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We have many products, which help promote excellent large intestine health. To view and order these products, please select your preferred manufacturer below. To order on-line, simply click on the add to cart button below each product. Our products can also be ordered by calling us at (323) 661-1183.
Anatomy and Physiology
The large intestine is about five feet long and composed of the cecum, ascending colon, hepatic flexure, transverse colon, splenic flexure, descending colon, sigmoid, and rectum.
The large intestine has no villi and produces no digestive enzymes. It does secrete mucus to help the digested food along and hold the fecal material together. It also plays a role in protecting the walls of the large intestine from bacterial activity and neutralizes some of the fecal acids. Between 1/3-1 quart of water, electrolytes, and some vitamins, are absorbed daily through the colon. If colon bacteria are normal they produce vitamins B-1, B-2, B-12 and K, and all with the possible exception of B-12 are absorbed and used by the body traveling first to the liver via the portal circulation. Absorption and storing fecal material are the large intestines two main functions.
After chime enters the large intestine much absorption occurs in the cecum and ascending colon. Mixing movements called haustrations occur every few minutes and last about one minute apiece. They roll and mix the chime to expose most of it to the colon’s surface for absorption. Over 80% of the material reaching the large intestine is reabsorbed. There are no peristaltic waves in the colon but a few times daily (usually after meals) a segment of the colon usually eight inches long will constrict (usually in the transverse or descending colon). This will occur twice in close proximity to force the fecal material along. Upon the fecal material reaching the rectum, a parasympathetic reflex is set up to cause defecation to occur.
The external sphincter is under voluntary control and we can mentally overcome this reflex and prevent defecation if we desire to.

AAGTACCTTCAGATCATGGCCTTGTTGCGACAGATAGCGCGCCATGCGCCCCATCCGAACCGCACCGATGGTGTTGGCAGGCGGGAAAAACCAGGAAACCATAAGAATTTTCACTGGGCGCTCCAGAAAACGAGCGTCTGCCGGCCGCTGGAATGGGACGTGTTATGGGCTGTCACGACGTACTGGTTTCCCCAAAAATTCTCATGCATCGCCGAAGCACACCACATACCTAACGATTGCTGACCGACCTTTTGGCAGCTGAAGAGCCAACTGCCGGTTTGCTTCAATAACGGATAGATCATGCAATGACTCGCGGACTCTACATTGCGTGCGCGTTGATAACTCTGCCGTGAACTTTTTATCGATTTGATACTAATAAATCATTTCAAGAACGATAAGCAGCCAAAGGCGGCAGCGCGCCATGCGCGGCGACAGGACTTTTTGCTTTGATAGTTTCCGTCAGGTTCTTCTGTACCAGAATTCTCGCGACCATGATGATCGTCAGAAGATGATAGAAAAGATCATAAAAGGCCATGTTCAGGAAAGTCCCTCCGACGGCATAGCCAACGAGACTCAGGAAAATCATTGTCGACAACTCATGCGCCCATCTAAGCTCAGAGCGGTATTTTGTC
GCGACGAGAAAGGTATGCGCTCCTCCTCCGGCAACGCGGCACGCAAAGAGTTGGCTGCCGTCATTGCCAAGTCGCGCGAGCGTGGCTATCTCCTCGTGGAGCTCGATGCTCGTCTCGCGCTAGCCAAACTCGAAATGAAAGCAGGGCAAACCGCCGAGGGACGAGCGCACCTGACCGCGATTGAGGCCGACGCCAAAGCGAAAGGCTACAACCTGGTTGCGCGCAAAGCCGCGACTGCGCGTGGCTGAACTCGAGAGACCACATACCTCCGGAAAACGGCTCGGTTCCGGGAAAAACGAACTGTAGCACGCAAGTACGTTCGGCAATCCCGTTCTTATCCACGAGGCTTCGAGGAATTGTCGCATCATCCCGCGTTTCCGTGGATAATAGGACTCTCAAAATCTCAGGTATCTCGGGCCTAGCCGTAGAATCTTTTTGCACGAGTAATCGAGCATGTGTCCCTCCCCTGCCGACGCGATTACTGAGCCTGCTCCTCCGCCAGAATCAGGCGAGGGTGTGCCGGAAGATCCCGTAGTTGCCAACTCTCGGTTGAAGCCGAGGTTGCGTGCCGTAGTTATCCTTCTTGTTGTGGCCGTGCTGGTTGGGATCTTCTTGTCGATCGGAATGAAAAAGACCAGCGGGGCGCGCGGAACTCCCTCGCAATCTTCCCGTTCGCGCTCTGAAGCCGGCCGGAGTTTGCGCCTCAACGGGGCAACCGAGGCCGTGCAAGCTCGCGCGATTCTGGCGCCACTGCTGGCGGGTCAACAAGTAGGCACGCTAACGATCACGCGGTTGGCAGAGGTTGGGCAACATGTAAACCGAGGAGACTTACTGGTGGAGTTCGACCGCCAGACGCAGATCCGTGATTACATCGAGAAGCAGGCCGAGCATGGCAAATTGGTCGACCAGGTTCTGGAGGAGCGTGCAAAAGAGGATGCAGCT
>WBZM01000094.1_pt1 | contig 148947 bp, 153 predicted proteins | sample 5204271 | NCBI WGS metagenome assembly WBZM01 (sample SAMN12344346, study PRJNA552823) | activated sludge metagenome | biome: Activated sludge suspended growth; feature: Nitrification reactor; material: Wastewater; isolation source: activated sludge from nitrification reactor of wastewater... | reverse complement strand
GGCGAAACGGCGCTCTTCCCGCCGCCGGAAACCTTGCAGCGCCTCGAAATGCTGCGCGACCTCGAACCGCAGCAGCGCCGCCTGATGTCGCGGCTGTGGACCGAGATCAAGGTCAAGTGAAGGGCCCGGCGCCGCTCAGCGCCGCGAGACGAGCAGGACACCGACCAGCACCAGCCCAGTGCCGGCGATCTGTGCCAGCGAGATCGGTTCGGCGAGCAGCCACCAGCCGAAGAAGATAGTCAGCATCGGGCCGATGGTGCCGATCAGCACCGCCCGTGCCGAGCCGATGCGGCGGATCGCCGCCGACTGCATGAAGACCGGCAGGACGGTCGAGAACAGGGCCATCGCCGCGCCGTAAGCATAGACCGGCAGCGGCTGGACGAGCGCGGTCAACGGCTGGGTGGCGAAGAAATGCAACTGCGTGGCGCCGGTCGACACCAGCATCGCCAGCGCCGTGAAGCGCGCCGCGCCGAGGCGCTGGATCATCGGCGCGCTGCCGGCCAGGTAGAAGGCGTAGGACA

Feces are usually 75% water, 7-8% dead bacteria, 2-7% fat, .5-1% protein, 5-10% roughage, byproducts, digestive juices, etc.
Symptoms of Large Intestine Dysfunction
1) If the bowel is overworked or malfunctioning, the body will try to find other areas of elimination, thus infections, skin problems, congestion, etc., can all be symptoms.
2) Diarrhea (frequent passage of watery bowel movements), constipation (difficult, infrequent defecation), increased cholesterol levels, cystitis, gallstones, appendicitis all can be due to toxic bowels.
3) Diverticula's (small herniations through the muscular wall of the colon) are symptoms of colon dysfunction. If they inflame it is called diverticulitis and symptoms can include pain, tenderness, diarrhea or constipation, fever.
4) Colitis or inflammation of the colon is marked by fever, weight loss, weakness, abdominal pain, diarrhea.
5) An imbalance in colon flora can manifest as a burning pain somewhere in the body, especially the feet.
6) Hemorrhoids are actually varicose veins in the rectal area. Pain, itching, bleeding, and distention upon straining to defecate can mark them.
Causes of Large Intestine Dysfunction
1) Slow transit time can cause colon dysfunction. Ideally, food that enters your body should pass through within 36 hours. If not gas, putrefaction and fermentation can set in. Causes of slow transit time can be lack of roughage in the diet, not drinking enough water, and eating in between meals, eating too many refined foods.
2) A diet low in roughage and high in refined carbohydrates can also cause diverticula's (the feces are hardened and the extra strain to move them causes the out pocketing), constipation, and bacterial changes (due to the fermentation and putrefaction).